If You Can’t Beat Them, Sue Them: NC Democrats Sue Over Canceled Judicial Primaries

RALEIGH – The Democrats of North Carolina haven’t had very much success at the ballot box in the last several years, outside of a razor thin victory that put Roy Cooper in the governor’s mansion. As a result, the Left of the Old North State has engaged in a level of litigiousness unmatched by even the most prolific of ambulance chasers – all in a petulant effort to stymie Republican policies from being enacted or implemented.

The latest example is this week’s news that a lawsuit has been filed by the North Carolina Democratic Party (NCDP) against Republican legislative leaders for legislation that canceled judicial primaries.

“The lawsuit was filed in the U.S. District Court for the Middle District of North Carolina and names Berger, House Speaker Tim Moore and the State Board of Elections and Ethics Enforcement. Documents from the suit call the decision to cancel primaries, passed by the General Assembly’s Republican majority over Gov. Roy Cooper’s veto, unprecedented and irrational.

Holding partisan elections without having primaries violates the rights of the state and local parties to choose candidates of their choice, attorneys for the parties argue.

Moore’s office called the suit “a new low” for Democrats who continually “litigate what they cannot legislate.” Berger accused Cooper and the Democratic Party of “attempting to turn the judiciary into a full-time partisan battleground to achieve political outcomes they don’t have the votes to deliver on their own.”

It was Berger’s Republican majority that returned North Carolina to partisan judicial elections earlier this year, also over Cooper’s veto.”

If the NCDP wants to pass or prevent changes to laws, they should do a better job of winning state house and senate races. So far the only success their #BreakTheMajority campaign presided over is a Democrat state lawmaker switching to Republican.

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In order to win elections, Democrats will have to separate themselves from the Far Left politics they have embraced and realize that there is a lot more to North Carolina than just their liberal enclaves of Asheville, Charlotte, and Chapel Hill.

“The suit asks a federal judge to reinstate judicial primaries quickly, due to the February filing period. There are some 150 judicial elections scheduled for next year, most of them for District Court judgeships.

The lawsuit quotes state Democratic Party Chairman Wayne Goodwin, the chair of the Wake County Democratic Party and a trio of former judges: Stephens, state Rep. Marcia Morey, D-Durham, a former District Court judge, and Bob Orr, a former associate justice of the North Carolina Supreme Court.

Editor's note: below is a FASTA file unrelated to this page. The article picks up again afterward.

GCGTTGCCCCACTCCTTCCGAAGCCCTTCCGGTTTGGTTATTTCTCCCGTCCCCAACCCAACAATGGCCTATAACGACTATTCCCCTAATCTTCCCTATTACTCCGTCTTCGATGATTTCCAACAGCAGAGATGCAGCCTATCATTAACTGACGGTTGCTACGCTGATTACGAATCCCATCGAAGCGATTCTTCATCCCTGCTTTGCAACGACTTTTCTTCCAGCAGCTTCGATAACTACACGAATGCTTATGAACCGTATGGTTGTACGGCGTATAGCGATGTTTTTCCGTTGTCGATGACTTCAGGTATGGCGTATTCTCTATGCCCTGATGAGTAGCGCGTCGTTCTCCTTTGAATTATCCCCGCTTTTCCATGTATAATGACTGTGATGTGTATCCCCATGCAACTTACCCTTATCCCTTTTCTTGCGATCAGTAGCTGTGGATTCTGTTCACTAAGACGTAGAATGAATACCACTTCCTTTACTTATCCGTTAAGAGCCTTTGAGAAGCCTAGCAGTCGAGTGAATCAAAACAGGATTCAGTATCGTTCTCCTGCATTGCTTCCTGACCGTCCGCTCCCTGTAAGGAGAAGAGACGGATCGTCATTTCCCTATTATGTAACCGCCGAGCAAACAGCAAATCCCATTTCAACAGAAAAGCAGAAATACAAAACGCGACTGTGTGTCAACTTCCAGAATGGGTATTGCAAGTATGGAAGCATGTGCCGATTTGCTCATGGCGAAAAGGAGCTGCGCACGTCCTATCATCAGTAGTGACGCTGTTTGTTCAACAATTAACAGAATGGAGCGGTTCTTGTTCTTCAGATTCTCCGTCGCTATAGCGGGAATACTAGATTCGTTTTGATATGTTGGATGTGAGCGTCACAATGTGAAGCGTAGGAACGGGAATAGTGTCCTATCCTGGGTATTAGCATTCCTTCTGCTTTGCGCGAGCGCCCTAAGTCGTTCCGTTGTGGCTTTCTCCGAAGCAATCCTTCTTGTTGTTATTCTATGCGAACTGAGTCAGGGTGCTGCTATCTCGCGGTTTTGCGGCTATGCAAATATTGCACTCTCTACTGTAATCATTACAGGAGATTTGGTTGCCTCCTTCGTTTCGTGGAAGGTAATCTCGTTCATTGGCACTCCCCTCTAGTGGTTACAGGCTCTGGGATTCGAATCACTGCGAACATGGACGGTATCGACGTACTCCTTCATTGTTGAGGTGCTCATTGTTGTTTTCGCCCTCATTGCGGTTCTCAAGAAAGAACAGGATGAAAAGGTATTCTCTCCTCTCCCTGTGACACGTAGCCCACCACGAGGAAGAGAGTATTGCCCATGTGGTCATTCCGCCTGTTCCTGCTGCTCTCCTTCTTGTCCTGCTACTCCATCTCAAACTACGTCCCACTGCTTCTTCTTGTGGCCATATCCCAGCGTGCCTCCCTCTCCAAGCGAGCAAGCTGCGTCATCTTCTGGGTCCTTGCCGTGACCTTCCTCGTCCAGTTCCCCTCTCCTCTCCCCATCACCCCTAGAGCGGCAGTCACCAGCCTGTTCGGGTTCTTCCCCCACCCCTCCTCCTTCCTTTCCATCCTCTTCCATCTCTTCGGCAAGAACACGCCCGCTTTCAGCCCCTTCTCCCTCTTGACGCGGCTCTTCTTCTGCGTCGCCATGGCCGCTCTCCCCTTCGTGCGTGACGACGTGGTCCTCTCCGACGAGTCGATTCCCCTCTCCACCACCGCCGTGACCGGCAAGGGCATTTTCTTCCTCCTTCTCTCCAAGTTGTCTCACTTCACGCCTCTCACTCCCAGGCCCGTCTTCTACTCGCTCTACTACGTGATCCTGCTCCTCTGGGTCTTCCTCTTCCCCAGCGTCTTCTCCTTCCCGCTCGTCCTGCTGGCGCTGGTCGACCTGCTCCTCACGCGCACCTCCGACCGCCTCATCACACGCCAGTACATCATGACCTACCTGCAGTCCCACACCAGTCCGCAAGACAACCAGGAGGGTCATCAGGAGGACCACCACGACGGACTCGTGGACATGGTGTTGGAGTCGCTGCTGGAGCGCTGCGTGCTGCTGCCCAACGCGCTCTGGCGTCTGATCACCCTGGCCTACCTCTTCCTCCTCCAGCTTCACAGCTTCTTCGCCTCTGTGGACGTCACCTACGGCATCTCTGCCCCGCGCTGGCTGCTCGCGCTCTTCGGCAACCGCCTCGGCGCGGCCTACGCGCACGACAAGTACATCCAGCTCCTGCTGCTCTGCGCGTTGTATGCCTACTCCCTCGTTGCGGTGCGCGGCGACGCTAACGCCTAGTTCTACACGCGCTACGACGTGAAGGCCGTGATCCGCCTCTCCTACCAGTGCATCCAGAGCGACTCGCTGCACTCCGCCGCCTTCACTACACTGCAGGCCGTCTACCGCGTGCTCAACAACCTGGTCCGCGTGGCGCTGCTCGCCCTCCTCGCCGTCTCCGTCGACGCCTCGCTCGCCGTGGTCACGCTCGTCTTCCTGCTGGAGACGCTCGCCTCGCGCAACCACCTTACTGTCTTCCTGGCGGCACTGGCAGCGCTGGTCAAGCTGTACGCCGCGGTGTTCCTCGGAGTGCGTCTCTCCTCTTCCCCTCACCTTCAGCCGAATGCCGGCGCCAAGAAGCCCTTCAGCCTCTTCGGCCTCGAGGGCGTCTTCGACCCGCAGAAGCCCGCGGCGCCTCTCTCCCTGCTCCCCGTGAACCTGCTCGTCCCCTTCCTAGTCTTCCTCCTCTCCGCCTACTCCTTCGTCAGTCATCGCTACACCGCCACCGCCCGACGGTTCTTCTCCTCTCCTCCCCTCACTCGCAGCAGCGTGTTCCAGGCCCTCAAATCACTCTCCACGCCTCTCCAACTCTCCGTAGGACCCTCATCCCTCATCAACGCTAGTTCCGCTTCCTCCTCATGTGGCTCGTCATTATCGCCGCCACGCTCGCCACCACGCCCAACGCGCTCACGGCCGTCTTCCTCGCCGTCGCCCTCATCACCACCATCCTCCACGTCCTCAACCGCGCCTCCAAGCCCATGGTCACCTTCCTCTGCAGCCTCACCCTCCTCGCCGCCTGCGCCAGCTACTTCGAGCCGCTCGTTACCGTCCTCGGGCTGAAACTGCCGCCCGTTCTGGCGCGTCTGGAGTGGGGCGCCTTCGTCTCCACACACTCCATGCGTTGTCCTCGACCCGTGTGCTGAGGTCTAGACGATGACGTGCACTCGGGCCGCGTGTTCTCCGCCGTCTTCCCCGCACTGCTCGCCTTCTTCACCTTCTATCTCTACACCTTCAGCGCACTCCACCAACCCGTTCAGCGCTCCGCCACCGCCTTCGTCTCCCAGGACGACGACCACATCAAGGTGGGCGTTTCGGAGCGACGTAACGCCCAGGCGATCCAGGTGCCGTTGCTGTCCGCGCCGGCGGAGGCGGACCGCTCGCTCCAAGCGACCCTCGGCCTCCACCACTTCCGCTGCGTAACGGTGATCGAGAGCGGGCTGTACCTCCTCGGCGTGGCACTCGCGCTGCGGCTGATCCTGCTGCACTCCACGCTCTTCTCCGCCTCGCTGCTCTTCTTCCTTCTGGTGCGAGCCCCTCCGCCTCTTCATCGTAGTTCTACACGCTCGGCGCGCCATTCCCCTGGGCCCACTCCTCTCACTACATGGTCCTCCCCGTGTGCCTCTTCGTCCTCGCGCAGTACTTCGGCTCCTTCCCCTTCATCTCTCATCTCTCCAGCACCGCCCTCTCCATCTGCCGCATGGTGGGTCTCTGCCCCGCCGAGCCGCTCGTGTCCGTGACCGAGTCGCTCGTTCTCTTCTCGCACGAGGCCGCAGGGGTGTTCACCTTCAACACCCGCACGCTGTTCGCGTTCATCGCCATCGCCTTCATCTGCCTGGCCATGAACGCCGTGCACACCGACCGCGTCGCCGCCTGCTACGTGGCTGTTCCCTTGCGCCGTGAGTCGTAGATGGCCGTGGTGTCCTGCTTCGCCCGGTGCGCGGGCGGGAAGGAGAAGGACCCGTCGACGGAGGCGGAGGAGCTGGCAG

Stephens argues that a primary-less election would be “more like a lottery than an informed selection process,” an argument repeated throughout the suit. The retired judge also suggested what a number of Democrats have said as the GOP majority tinkers with the judiciary: That this is an assault on an entire branch of government that, in some cases, has overturned Republican-backed laws.”

Stephens? That’d be recently retired N.C. Superior Court Judge Don Stephens, who ruled against the General Assembly in Cooper lawsuits, and willfully served as the main act in this week’s political stunt by Cooper & Co., in which Stephens was to ‘represent’ the Cooper in N.C. Senate committee hearings.

The judicial districts in North Carolina have not seen necessary adjustments for population shifts in over 60 years. In tackling that issue, Republicans in the General Assembly reasoned that primaries in February were not compatible with the time required to pass the long overdue meaningful reforms.

This is the mandate held by a party repeatedly elected to legislative super-majorities. To the victor go the spoils.

Democrats might want to think about just how Republicans are able to resonate with so many people from Murphy to Manteo and learn a thing or two, instead of crying wolf to the judiciary every time the majority does something they don’t like.

Read more on the judicial reform spat here.

 

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